Your Skin

Your skin is a highly specialized organ that serves many purposes. It covers your body and protects you against germs, extreme temperatures, and excessive moisture and dryness. Your skin helps control your body temperature and also alerts your brain to danger if it senses extreme heat or cold. In addition to these functions, your skin also can provide information about your age, lifestyle, and general health. The following changes in your skin may be signs of an underlying health problem. If you notice any of these signs, contact your physician to determine if medical intervention is needed.

12. Change in Moles

Change In Moles

Check with your doctor If you notice a sudden change in an existing mole or the development of new moles. The American Cancer Society offers the ABCDE rule to help determine if a mole is a sign of melanoma. A stands for a mole that is asymmetrical, with unmatched halves. B means a border with irregular or jagged edges. C stands for a mole that has more than one color. D represents a mole with a diameter larger than a pencil eraser. E is for evolving, which means a mole that is changing in size, shape, or appearance.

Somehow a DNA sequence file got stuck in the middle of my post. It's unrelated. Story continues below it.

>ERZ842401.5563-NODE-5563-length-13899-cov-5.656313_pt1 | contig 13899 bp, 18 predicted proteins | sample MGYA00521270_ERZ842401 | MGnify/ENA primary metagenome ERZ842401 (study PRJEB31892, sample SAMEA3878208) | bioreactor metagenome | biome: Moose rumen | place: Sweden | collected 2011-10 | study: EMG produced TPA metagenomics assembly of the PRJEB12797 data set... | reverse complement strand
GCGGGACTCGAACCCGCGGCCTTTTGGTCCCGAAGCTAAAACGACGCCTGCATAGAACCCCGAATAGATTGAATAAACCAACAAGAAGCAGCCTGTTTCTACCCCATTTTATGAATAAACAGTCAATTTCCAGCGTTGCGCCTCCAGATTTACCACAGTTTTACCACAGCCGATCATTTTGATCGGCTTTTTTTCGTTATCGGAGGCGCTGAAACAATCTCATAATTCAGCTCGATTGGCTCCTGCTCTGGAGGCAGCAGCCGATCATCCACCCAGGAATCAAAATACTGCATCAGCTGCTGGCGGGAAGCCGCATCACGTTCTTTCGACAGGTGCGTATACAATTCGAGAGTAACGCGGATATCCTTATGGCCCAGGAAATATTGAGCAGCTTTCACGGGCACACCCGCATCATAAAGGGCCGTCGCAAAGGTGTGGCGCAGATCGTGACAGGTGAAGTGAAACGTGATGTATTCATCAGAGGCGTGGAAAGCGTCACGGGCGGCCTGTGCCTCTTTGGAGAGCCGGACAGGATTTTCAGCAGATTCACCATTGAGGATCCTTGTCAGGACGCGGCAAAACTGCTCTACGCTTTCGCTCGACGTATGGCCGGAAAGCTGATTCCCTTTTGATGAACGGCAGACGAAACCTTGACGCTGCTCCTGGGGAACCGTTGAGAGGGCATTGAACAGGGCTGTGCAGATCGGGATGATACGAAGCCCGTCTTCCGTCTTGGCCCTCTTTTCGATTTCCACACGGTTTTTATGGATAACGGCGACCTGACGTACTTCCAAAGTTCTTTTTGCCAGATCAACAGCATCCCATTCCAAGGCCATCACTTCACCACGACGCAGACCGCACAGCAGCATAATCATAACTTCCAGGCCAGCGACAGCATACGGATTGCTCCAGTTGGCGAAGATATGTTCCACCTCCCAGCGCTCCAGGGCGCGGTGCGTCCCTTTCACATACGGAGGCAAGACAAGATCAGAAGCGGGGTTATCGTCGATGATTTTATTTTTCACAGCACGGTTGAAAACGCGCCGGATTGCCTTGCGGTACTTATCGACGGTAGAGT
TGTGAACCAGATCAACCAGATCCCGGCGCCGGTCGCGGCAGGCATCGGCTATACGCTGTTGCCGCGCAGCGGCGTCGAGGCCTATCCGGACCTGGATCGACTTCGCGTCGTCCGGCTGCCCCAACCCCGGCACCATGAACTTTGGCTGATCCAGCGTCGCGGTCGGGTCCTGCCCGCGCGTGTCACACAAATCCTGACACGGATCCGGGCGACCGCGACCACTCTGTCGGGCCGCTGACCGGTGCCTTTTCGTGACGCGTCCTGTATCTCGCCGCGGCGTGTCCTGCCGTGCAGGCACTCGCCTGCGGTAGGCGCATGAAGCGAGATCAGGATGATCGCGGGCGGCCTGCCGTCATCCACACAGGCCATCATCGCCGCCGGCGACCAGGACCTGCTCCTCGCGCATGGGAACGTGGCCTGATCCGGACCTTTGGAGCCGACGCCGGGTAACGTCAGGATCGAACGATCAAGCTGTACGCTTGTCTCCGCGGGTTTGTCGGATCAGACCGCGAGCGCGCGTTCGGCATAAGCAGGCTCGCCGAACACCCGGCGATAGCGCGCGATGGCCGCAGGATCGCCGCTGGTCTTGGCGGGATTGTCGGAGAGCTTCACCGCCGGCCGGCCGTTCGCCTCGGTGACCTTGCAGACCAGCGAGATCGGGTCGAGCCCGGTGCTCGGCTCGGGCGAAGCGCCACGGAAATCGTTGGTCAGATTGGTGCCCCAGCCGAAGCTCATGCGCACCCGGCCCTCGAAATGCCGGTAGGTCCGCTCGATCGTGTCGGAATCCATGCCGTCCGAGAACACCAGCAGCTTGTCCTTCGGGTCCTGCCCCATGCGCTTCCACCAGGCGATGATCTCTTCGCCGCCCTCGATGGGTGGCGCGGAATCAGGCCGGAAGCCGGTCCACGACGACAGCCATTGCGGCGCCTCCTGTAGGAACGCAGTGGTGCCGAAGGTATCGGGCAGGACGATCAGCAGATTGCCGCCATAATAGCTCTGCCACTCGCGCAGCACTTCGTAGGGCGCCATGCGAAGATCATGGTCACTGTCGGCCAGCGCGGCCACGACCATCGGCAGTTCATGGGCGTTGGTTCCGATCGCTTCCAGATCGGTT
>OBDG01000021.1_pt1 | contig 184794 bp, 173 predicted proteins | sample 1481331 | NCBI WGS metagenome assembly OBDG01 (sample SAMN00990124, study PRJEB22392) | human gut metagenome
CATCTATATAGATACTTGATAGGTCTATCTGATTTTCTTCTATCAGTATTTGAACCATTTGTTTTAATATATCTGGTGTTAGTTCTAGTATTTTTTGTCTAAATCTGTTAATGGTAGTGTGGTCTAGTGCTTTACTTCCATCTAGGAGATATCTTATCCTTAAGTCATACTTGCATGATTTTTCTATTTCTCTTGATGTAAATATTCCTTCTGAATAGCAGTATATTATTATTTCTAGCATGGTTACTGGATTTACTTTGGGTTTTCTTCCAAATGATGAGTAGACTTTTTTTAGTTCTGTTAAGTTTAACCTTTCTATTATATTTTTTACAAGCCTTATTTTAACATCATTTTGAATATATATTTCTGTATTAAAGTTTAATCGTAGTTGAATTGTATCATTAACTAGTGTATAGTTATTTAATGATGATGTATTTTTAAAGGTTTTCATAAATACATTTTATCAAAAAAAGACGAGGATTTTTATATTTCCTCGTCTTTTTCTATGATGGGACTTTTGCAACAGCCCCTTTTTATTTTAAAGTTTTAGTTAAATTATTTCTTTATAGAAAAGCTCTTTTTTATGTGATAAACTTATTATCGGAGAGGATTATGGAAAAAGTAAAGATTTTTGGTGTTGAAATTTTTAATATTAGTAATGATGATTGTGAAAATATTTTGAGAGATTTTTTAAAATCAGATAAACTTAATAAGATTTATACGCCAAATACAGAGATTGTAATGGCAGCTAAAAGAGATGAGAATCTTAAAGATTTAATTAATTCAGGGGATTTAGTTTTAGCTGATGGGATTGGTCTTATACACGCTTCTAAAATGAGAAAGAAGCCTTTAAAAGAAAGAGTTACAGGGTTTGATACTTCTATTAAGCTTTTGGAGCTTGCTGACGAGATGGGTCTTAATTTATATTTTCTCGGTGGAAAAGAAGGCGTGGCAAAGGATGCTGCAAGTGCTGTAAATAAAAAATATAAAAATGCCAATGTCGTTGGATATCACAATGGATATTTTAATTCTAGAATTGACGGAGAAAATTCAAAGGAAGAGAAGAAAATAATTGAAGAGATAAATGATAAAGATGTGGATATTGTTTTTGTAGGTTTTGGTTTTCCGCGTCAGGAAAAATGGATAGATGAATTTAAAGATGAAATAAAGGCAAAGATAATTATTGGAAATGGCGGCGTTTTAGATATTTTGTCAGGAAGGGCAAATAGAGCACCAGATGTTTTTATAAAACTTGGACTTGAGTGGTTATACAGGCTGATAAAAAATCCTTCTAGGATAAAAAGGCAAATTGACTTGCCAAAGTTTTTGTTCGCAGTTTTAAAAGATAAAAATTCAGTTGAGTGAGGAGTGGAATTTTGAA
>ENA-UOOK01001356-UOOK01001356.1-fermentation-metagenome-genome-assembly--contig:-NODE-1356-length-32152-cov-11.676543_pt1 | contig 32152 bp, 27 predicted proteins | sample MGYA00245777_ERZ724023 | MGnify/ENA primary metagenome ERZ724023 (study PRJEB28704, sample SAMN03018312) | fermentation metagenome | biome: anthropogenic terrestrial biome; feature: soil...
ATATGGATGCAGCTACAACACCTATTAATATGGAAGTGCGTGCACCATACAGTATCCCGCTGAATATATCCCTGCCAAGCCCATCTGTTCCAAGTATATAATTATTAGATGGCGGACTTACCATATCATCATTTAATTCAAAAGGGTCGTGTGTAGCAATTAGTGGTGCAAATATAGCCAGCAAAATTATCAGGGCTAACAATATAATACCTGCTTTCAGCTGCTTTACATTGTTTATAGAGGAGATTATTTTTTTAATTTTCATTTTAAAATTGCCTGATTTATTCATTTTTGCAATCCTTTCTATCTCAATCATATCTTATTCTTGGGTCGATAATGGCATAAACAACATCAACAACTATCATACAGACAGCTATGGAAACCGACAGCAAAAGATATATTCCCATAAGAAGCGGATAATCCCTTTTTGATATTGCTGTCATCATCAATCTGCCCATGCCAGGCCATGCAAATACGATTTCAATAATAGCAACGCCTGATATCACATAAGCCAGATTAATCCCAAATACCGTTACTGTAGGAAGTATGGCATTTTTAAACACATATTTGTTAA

11. Lumps and Bumps

Lumps And Bumps

Occasionally a run-in between your knee and the edge of the coffee table can leave behind a tell-tale lump. However, you should watch for any unexplained lumps or bumps beneath your skin. Masses under the surface may have a soft consistency or feel hard when touched. They may be due to fluid-filled pockets of flesh called cysts. Other masses are lipomas, which are benign tumors made up of fatty tissue. A hematoma can form a lump as blood pools in the area and causes swelling. Notify your doctor if you detect any unexplained masses or bumps on your body.

10. A Dark Band on Your Nail

Band On Nail

A black line running up and down the length of your fingernail may be a sign of melanoma. This rare type of cancer is not caused by sun exposure. However, the American Academy of Dermatology lists a family history of melanoma or trauma to the nail bed as risk factors for this type of cancer. Other symptoms of nail melanoma include pain, drainage from the nail, and nail cracking or splitting. Additionally, the skin surrounding the nail may take on a different color than the rest of your skin. Contact your doctor if you notice any of these symptoms.

9. White Fingernails

White Fingernails